Global R&D on production of butanol and use as a transport fuel

The USDA ARS has carried out studies showing that barley straw and corn stover can be converted to butanol with high efficiency via Separate Hydrolysis, Fermentation and Recovery (SHFR) or by Simultaneous Saccharification, Fermentation and Recovery (SSFR). Gas stripping can be used to recover high yields of butanol from the SSFR process [Source, Quereshi et al, ARS Bioenergy Research Unit]. See also Closing In on Butanol for Biofuel.

Butalco GmBH, Switzerland is developing new production processes for biobutanol based on genetically optimised yeasts together with partners in downstream processing technologies.

Optinol has developed a "patented non-GMO clostridium strain that naturally and prolifically favours the production of butanol, without acetone or ethanol". The technique has been developed by researchers at Louisiana State University, US. Optinol says the method can produce butanol at cost parity with bioethanol.

In August 2013, The United States Department of Agriculture (USDA) awarded Microvi Biotechnologies a grant to "develop a breakthrough technology to dramatically improve the yield and performance of biobutanol processes. The technology overcomes toxic and inhibitory effects on butanol producing microorganisms, a major bottleneck in scaling existing biobutanol processes." [Source: Microvi website].

The Wass Research Group, University of Bristol, UK, is developing improved catalysts with yields of 95% offering lower-cost conversion of ethanol to butanol, and potentially enabling ethanol producers to avoid high retrofit costs. Researchers now plan to scale-up the current lab technology as a first step towards commercialisation [Ref: Catalytic Conversion of Ethanol into an Advanced Biofuel: Unprecedented Selectivity for n-Butanol, Prof. Duncan F. Wass etal, Angewandte Chemie International Edition, Volume 52, Issue 34, pages 9005–9008, August 19, 2013].

University of Michigan is developing a method for butanol production from cellulosic plant material using a combination of Trichoderma reesei and E. coli in a bioreactor. See 'Design and characterization of synthetic fungal-bacterial consortia for direct production of isobutanol from cellulosic biomass', Proceedings of the National Academy of Sciences [19 August 2013].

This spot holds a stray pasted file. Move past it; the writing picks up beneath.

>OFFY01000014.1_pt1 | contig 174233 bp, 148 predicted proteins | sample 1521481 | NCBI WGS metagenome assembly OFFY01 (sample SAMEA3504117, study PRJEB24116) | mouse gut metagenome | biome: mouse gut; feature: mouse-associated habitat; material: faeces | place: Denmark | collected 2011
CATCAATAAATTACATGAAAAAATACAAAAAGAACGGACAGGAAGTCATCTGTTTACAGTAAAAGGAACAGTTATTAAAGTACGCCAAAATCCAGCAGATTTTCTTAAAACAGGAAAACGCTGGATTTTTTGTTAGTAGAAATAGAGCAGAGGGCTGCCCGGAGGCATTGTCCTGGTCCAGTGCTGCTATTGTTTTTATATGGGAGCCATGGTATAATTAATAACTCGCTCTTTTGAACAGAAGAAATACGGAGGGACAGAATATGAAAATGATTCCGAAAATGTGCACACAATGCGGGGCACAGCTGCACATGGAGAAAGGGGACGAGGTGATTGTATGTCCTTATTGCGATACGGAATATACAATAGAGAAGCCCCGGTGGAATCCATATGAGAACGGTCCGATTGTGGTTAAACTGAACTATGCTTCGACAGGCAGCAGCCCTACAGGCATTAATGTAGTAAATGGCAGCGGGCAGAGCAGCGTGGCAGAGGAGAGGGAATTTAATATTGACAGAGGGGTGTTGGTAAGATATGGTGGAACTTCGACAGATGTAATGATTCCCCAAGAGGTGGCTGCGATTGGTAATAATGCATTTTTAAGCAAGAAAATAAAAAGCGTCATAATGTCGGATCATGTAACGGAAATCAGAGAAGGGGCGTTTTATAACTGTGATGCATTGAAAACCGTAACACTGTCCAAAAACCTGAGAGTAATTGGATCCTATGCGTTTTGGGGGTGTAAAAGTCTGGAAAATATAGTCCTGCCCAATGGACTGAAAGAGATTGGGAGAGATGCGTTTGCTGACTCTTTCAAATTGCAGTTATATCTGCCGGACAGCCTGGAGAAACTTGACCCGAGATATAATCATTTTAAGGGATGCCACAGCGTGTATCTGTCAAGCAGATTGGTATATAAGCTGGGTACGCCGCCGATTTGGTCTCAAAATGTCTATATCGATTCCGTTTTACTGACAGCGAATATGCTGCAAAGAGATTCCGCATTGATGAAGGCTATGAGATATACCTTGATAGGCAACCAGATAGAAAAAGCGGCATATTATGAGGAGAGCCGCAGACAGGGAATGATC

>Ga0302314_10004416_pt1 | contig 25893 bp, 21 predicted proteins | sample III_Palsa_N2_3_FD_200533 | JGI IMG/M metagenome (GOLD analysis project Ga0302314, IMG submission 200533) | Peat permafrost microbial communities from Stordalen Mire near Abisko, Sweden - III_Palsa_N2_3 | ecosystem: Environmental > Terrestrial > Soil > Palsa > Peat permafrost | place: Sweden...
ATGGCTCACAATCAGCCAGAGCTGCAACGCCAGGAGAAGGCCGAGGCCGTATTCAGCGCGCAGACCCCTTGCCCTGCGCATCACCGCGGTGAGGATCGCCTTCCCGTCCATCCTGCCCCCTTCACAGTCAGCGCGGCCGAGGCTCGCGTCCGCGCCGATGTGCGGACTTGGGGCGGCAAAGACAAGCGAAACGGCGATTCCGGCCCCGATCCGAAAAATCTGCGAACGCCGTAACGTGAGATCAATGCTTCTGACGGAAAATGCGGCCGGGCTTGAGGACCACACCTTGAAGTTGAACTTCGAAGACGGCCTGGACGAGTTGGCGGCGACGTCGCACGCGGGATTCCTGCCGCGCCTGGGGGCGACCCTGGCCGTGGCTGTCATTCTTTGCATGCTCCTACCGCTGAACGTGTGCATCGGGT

Archive 'research notes' on biobutanol production

It was reported that State corporation, Russian Technologies, will begin construction of a biobutanol factory in the Irkutsk region in spring 2011. The factory will use wood chips and other timber byproducts [Source: Moscow Times].

In the 1980s, hydrolyzates of lignocellulosic material were used to produce butanol on an industrial scale in Russia, and the processes developed have also attracted renewed interest from butanol researchers (the technology pathway for the new biobutanol factory was not mentioned in the news release).

In November 2009, researchers at UCLA announced that modified strains of Synechococcus elongatus could produce isobutyraldehyde and isobutanol directly from carbon dioxide [Source: Nature Biotechnology 27].

Research was also being carried out into the production of 2,3 butanediol (a potential biofuel) from agricultural residues (e.g. hydrolysis of hemicellulose-rich fractions by Trichoderma harzianum followed by fermentations using Klebsiella pneumoniae). Improved fermentation efficiency was one of the focuses of the FP7 SUPRABIO project.

Various biobutanol researchers are working with modified Clostridium strains.

Hydrolysis of cellulosic raw materials prior to butanol conversion potentially offers greatly increased yields. In research published by the USDA in 2007, wheat straw was hydrolyzed to lignocellulosic component sugars (glucose, xylose, arabinose, galactose, and mannose) prior to their conversion to butanol, by Clostridium beijerinckii P260. The rate of production of wheat straw hydrolysate to butanol was 214% over that from glucose.

Ongoing genetic research focused on 'gene knock-out' systems in Clostridium strains, whereby the enzymes that catalyse competing reactions (which produce Acetone, Ethanol, etc) are 'removed'.

Research into the ABE fermentation process has addressed issues of end-product inhibition and control of phage infection, but this technology has now been superceded by more advanced biotechnology, which are now being demonstrated at commercial-scale (as described above).